"We understand and fully appreciate we need to be very careful on money laundering, and crack down on financial crime, but it was difficult for us to see how a $200-$300 motor insurance policy could be used for money laundering."

Mr Ingraham said this also applied to other property and casualty insurance products, such as home insurance. "By the time the home owner gets to the insurance company they've been through a number of certifications at the bank, government agencies, attorneys and everybody else," he added.

"If somebody's purchasing a home they have to go through the legal process with their attorney. By the time they get to property and casualty insurers they will have been through a number of legal entities who have done checks, or are expected to have done checks, before they get to us."

Mr Ingraham said there was "a possibility" insurance premiums would have had to rise to offset any increased compliance costs, given that the sector would have had to hire extra staff to conduct customer KYC.

"At the industry meeting last week, some of the small agents and brokers were especially concerns about this," he recalled to Tribune Business. "They'd be required to do this in a situation where margins are already thin. They were appealing for a different way for this to be handled.

"It was definitely a case where some companies would have had to look at their business model, margins, and see how they could accommodate the additional cost of this."

Carl Bethel QC, the Attorney General, previously told Tribune Business that the Government had suggested to the insurance industry that it contract KYC due diligence services from outside companies - rather than hire their own staff - as a means to control such costs.

Mr Ingraham added, though, that cost 'pass-through' to consumers could have meant more Bahamians "going without insurance" at a time when the Government was seeking to make coverage more affordable to reduce the burden on taxpayers in the aftermath of major hurricanes.

"Certainly, at a time when, because of the storms last year, insurance rates are going up in any event, it would definitely have been a double whammy," the Summit chief told Tribune Business.

Anton Saunders, RoyalStar Assurance's managing director, said the original Financial Transactions Reporting Bill would have made it "extra impossible to get insurance in a timely manner" had the KYC obligation been imposed on the property and casualty sector.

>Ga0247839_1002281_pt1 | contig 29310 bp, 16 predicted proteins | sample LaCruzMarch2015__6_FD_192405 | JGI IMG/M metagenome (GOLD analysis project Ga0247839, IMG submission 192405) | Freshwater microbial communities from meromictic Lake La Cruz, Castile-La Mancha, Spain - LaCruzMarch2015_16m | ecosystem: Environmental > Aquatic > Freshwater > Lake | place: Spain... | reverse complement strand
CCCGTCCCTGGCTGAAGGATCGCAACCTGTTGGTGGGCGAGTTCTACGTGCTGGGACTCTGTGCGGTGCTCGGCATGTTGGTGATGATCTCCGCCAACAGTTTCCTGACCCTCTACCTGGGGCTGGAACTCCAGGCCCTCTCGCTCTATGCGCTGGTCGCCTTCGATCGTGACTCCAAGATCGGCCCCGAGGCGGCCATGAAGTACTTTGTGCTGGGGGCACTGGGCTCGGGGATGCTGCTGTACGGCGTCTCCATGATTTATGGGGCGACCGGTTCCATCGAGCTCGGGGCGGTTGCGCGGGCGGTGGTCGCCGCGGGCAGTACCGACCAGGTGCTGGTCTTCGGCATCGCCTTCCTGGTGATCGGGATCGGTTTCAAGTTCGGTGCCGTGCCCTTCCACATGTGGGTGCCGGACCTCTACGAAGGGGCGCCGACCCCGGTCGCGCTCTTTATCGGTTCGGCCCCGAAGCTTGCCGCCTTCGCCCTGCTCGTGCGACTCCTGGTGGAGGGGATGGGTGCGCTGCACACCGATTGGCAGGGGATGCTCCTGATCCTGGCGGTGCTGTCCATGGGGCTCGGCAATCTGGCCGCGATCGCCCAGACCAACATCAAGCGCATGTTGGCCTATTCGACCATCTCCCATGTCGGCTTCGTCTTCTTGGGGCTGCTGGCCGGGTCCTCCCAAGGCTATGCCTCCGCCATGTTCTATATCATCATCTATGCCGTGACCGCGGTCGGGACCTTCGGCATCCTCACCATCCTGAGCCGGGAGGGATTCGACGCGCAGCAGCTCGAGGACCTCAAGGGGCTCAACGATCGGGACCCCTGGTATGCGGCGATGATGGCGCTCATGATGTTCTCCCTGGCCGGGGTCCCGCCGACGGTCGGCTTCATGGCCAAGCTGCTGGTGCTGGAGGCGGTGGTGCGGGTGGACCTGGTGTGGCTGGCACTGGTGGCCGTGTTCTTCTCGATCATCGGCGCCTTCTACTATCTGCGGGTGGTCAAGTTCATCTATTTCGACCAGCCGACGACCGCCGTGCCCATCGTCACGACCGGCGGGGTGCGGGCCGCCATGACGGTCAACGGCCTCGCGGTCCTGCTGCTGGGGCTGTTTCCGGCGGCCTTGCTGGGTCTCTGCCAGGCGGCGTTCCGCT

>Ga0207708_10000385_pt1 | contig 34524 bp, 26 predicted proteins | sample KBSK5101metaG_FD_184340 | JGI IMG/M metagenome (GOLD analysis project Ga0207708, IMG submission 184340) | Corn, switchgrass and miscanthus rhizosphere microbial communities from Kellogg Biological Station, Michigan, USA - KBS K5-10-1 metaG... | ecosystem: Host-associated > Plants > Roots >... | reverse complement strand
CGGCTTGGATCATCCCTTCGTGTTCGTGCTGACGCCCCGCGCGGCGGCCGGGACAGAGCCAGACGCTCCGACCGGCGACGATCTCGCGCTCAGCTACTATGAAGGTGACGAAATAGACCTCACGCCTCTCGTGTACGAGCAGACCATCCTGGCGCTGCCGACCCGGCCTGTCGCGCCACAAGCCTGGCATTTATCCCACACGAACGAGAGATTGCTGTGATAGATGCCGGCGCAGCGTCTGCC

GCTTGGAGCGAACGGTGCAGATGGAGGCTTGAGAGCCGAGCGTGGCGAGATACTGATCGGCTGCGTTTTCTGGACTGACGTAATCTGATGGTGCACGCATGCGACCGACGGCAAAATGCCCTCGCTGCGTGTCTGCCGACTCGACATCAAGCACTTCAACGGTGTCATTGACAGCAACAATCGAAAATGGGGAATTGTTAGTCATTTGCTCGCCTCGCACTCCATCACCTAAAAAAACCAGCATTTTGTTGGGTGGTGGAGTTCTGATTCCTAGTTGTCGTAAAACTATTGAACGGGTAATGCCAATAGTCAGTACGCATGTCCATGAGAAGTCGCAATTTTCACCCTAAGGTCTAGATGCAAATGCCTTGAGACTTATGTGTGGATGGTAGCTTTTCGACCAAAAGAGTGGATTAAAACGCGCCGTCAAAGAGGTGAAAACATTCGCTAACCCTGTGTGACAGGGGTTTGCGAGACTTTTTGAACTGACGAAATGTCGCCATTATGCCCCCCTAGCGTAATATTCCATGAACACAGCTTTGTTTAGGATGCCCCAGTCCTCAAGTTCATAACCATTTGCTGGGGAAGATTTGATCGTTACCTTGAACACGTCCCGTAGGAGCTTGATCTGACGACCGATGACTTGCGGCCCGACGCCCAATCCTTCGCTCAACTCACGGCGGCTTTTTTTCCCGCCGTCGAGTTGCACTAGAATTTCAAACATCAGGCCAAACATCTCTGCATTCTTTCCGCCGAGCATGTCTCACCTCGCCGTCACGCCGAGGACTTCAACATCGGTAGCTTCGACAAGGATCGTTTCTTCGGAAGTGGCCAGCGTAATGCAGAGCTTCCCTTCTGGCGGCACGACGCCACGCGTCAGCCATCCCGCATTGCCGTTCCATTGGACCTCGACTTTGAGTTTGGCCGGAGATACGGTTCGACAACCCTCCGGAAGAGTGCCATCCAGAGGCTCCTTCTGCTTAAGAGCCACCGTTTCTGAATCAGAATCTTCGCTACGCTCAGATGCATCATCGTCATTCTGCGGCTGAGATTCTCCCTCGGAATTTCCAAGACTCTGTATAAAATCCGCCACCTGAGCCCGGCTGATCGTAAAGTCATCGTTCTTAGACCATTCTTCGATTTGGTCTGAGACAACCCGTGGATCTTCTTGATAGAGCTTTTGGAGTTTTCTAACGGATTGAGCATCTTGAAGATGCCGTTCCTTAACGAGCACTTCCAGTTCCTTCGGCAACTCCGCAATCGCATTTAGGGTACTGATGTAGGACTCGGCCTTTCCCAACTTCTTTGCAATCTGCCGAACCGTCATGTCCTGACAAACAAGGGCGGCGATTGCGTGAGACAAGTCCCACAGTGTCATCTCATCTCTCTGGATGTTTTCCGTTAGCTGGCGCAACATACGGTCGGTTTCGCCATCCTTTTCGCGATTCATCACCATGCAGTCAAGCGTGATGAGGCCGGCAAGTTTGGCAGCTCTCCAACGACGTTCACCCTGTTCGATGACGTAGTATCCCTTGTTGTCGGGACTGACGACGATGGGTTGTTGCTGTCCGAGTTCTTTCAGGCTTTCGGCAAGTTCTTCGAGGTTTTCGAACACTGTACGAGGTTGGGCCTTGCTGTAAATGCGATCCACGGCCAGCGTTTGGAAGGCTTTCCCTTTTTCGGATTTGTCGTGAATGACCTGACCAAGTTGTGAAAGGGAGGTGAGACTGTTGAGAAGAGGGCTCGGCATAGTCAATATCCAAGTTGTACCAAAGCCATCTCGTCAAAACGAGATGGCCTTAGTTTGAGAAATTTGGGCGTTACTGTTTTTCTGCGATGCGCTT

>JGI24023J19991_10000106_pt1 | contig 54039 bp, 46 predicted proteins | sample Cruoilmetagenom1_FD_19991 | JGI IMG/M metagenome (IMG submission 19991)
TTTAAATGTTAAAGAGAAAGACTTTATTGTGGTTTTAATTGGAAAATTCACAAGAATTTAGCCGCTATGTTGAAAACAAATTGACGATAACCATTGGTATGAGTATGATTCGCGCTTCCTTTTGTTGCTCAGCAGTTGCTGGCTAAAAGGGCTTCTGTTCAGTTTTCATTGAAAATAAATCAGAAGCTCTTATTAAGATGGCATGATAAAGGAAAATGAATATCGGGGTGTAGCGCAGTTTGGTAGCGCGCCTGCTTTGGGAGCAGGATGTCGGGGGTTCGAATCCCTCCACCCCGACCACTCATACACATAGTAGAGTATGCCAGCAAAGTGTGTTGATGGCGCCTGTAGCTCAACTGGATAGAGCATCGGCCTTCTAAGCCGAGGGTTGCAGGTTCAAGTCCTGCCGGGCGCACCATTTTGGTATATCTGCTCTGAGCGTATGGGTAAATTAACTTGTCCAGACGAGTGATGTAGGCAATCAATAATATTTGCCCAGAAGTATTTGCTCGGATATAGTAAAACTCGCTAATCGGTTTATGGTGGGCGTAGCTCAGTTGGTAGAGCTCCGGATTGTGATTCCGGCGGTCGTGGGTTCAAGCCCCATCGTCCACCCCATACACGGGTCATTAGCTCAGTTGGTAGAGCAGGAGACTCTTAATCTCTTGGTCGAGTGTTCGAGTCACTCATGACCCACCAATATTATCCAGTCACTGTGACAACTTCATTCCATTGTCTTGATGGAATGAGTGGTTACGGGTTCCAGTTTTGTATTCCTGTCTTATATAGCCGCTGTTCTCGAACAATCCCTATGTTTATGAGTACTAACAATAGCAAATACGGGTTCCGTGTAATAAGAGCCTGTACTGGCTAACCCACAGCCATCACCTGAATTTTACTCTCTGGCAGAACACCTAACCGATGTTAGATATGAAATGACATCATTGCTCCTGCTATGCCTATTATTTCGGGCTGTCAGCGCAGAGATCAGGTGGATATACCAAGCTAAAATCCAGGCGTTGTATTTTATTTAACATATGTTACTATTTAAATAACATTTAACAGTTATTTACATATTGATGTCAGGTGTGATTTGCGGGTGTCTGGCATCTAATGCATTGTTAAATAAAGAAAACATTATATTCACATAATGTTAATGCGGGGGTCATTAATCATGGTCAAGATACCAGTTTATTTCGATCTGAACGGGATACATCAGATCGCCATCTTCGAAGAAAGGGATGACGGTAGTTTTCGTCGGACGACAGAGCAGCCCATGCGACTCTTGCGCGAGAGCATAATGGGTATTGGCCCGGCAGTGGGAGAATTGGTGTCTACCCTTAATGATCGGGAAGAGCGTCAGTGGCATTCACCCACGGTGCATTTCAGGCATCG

"We are all in favour of making sure our industry has anti-money laundering rules and regulations, but we're glad the Minister looked at it and realised the industry will take care of what we take care of ourselves, and doesn't need obligations that over-burden it and are passed on to clients," he said.

"It was going to create unnecessary hardship for the industry, and make it extra impossible to get insurance in a timely manner. The general insurance industry has always shown it will do what is necessary, but we will voice our concerns if things are onerous."


bogart 1 year, 11 months ago

Hahahahahaha...."By the time the home owner gets to the insurance company they have been through a number of certifications at the bank , the government agencies, attorneys and everybody else"............just the odder day one COB employee even laundered over half million dollars at a number of banks.......actually the insurance companies are a perfect choice for money launderers as they naively believe everybody does the kyc for dem.....all dere premiums are usually cash...an insurancd company collects piles of cash and demselves need to invest it cause banks dont give interest..?...insurance companies rvdn hav dere own mortgage companies ta give out mortgage das why da Central Bank shudda been smart when CLICO was needin ta borrow ta borrow from babk ta office buildin an also to send money abroad......